By Victoria Kim
Seoul, South Korea – The subway was heading towards its last stop north of Seoul. Along the way, hordes disembarked, with the determined and energetic step of those who have a place to go.
Far from the city center, the concentration of tall buildings became thinner and the afternoon sun filtered deeper into the train cars, which at that point were traveling on an elevated track. At the end of the line, many of those remaining on board were noticeably older, nodding off to sleep, staring out the window, and stretching their shoulders.
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Lee Jin-ho — dressed smartly in a straw hat, white Adidas sneakers, and a crisp hanbok — had traveled on two subway lines for more than an hour from his home to the last stop, Soyosan, on a hot August day. He walked about 90 meters past the station, rested briefly in the shade, and then immediately boarded the train heading back south.
Lee, an 85-year-old retired interior designer, is one of the multitude of seniors who ride the subway. Seoul, who take advantage of the country’s long-standing policy of not charging people over 65 for subway fares and spend their days riding trains to the end of the lines, or to nowhere in particular, and sometimes back again. . On long summer days—with temperatures averaging over 30 degrees Celsius in August in Seoul—the air conditioning is strong, people-watching is fascinating, and the city’s 320 kilometers of subway tracks offer almost unlimited possibilities for walks. urban.
“At home, I would just be bored, lying around,” Lee said.
Seniors who ride free make up about 15 percent of Seoul’s annual ridership, according to data from the two major subway operators. These passengers have become such an established part of the city’s fabric that they already have a nickname–”Jigong Geosa”, which is derived from the phrase “free metro” – and the lines and stations they frequent are well known.
Lee and his wife live in a small apartment and subsist on a pension of a few hundred dollars, and his wife is largely housebound after five knee surgeries. According to Lee, there’s no better way to spend the day than with a free ride. The day before, he rode the trains in a loop: south to the end of Line 4, northwest to the last stop on the Suin–Bundang Lineand back east on Line 1, without setting foot outside the subway system.
“One ride lasts exactly four hours,” he said.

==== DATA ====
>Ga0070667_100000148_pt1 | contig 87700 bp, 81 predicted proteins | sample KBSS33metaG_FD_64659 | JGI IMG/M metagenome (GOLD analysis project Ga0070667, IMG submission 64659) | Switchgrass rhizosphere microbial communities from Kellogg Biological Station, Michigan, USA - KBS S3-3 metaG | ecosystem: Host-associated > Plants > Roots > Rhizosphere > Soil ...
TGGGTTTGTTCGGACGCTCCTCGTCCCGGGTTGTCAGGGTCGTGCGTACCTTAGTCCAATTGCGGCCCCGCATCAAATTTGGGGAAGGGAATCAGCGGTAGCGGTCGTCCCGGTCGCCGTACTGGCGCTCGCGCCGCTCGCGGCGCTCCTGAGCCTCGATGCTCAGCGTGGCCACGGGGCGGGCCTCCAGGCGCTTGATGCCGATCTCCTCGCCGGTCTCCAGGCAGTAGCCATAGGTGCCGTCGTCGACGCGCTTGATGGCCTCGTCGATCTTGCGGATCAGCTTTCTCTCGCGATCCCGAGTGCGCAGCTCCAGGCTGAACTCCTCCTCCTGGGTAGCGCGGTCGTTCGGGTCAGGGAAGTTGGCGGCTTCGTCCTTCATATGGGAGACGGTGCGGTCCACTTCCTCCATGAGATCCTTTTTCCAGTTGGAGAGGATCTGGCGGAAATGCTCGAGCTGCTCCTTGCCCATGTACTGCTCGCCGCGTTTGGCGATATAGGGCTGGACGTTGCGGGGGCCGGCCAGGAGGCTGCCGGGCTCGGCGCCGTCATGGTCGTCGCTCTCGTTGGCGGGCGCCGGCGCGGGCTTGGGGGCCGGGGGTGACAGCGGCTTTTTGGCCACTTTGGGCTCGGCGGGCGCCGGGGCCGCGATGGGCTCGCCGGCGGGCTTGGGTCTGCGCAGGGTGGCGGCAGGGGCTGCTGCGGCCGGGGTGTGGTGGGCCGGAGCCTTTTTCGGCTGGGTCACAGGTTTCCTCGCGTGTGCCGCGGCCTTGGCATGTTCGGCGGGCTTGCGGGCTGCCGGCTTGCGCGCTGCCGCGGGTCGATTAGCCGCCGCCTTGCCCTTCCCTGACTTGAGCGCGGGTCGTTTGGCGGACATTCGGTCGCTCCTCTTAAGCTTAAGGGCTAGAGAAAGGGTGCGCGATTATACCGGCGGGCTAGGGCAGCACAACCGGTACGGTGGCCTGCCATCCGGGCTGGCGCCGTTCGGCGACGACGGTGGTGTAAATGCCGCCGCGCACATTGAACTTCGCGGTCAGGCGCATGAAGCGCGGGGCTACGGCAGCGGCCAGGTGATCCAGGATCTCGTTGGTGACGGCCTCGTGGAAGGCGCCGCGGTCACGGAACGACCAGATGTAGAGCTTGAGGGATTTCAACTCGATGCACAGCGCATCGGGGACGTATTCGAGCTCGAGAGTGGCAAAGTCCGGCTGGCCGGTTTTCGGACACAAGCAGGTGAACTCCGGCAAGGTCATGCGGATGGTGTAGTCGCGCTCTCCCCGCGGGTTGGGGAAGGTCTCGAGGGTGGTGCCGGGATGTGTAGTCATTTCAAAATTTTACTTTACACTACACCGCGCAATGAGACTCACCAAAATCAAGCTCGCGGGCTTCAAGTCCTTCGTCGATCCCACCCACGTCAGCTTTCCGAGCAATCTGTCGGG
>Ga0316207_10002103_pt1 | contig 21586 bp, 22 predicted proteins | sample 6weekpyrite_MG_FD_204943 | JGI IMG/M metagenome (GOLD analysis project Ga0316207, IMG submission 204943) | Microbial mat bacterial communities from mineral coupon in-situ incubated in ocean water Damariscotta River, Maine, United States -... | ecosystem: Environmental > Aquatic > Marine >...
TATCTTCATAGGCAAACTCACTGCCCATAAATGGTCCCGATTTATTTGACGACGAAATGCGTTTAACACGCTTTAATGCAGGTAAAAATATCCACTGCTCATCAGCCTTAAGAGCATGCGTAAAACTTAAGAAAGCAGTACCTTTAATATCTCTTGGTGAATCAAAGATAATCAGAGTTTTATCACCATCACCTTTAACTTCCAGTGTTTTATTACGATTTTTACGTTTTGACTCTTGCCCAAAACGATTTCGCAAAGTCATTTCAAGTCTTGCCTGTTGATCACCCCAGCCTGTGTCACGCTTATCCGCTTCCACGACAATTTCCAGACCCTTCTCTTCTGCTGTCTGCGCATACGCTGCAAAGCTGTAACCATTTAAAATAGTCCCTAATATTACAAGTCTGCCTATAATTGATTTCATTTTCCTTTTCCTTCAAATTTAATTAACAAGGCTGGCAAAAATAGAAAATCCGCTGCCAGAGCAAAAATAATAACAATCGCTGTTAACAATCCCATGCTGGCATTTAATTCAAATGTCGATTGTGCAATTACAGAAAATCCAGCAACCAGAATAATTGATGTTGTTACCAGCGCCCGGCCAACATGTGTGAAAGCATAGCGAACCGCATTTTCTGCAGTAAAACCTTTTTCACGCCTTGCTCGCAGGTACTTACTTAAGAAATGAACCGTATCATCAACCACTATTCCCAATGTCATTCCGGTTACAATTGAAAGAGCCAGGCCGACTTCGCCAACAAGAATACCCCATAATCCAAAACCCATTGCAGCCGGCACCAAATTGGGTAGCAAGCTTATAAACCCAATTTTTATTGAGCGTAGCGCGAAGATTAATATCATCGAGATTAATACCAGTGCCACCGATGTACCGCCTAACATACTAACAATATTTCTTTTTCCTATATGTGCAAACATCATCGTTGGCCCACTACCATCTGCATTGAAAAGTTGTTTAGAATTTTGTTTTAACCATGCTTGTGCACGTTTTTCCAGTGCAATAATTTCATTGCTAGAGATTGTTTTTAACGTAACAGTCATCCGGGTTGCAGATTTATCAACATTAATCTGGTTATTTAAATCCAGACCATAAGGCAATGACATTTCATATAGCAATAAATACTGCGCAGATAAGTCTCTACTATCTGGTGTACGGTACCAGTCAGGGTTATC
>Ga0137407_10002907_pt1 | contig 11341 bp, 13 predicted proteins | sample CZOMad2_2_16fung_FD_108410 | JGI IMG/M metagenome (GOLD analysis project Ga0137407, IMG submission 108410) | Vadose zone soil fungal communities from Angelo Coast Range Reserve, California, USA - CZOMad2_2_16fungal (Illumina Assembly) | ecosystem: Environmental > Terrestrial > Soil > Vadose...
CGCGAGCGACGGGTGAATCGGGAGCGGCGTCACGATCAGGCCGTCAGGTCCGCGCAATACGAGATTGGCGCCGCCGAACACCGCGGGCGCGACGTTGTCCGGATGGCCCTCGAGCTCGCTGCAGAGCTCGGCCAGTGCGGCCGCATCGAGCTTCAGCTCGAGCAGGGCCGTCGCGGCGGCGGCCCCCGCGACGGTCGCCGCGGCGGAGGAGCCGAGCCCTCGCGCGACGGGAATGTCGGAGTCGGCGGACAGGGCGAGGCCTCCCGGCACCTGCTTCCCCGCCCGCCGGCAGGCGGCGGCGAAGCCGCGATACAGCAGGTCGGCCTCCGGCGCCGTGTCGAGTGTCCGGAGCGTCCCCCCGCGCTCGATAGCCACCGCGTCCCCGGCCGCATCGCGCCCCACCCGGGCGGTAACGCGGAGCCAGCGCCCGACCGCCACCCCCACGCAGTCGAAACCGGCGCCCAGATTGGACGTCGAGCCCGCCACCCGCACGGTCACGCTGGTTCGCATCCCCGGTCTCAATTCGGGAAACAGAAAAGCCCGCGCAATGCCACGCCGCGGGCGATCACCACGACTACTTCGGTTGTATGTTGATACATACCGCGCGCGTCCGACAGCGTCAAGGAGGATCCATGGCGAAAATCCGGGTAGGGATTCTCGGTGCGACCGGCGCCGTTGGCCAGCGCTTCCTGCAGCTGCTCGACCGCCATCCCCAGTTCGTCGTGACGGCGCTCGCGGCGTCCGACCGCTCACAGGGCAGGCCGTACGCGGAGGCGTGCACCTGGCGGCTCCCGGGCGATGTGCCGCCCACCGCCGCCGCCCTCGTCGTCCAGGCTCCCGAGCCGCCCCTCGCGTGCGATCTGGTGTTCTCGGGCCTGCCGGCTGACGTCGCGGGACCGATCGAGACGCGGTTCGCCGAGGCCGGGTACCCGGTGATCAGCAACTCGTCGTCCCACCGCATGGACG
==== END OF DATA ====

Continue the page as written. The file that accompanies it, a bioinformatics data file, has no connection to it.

Lee goes out alone several times a week and heads to one of two stops equidistant from his house: the Suyu station It is 1100 steps north; Mia station is 1250 steps south. (He has counted them).
Riders like Lee say they know how to respect the careful rhythms and unwritten rules of subway travel: Avoid rush hour, when the trains are full and everyone is in a hurry. Do not stand in front of seated young people, so that they do not feel pressured to give up their place.
“You read and you fall asleep,” he said. Jeon Jong-duek, an 85-year-old retired mathematics professor who was traveling with a book on the theory of Chinese poetry stuffed in his bag. “It’s remarkably cool. There isn’t a corner of Seoul that I don’t go to.”
Park Jae-hong, 73, who still works sporadically as a construction inspector and has been dabbling in modeling, said he found riding the subway meditative and relaxing. “For me it is an oasis,” he said.
There are six seats reserved for older passengers at each end of each train car, but Seoul overall appears to have less room for older people, even at a time when South Korea is aging rapidly.
Cha Heung-bong, the former Minister of Health and Welfare who proposed the free fare policy around 1980 and is now in his 80s, said many older South Koreans live on limited incomes because the national pension system was not instituted until the late 1980s. About 4 in 10 South Koreans over the age of 65 live in poverty, twice as many as in Japan or the United States, according to the Organization for Economic Cooperation and Development.
Lee stopped working in interior design two decades ago when she failed to learn how to use a computer. He then accepted a job as a night guard at a school, where he worked for eight years, until the institution told him he was too old for that, he said.
“You can’t keep up with the young people anymore,” he said.
With the metro system in deficit for years, politicians constantly consider eliminating free fares or raising the qualifying age. The mayor of Seoul, Oh Se-hoon, noted on a panel in February that less than 4 percent of the city was over 65 when the policy was adopted decades ago; now that age group represents more than 17 percent.
“Do older people grow old because they want to?” Kim Ho-il, president of the Korean Senior Citizens Association and a retired lawmaker, said at the forum. “The passing of the years pushed us into old age.”
“Why are they trying to eliminate this happiness?” he asked, claiming that the country was saving more on health care by keeping older adults active.
Around 4 pm on the day of his walk, Lee was already on his way home. Looking around the subway car, which appeared to be at least 50 percent occupied by seniors, he said he agreed that the age for free tickets should probably be raised.
“People who are 70 and 75 years old are young,” he said. “Those who are 65 years old are basically children.”
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